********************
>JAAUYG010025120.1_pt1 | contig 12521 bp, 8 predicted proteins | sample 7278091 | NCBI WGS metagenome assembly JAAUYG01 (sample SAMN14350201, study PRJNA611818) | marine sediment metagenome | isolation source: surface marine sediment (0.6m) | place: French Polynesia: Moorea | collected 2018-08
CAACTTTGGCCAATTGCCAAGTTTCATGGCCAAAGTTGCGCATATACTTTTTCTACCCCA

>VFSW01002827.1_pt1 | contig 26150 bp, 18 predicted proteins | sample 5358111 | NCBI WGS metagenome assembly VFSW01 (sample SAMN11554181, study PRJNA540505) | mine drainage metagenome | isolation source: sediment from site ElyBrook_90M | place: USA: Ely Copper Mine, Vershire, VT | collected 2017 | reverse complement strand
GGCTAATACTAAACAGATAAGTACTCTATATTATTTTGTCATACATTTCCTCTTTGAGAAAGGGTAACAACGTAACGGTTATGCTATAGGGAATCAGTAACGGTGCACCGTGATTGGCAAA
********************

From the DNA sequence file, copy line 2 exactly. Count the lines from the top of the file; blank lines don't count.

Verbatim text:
CAACTTTGGCCAATTGCCAAGTTTCATGGCCAAAGTTGCGCATATACTTTTTCTACCCCA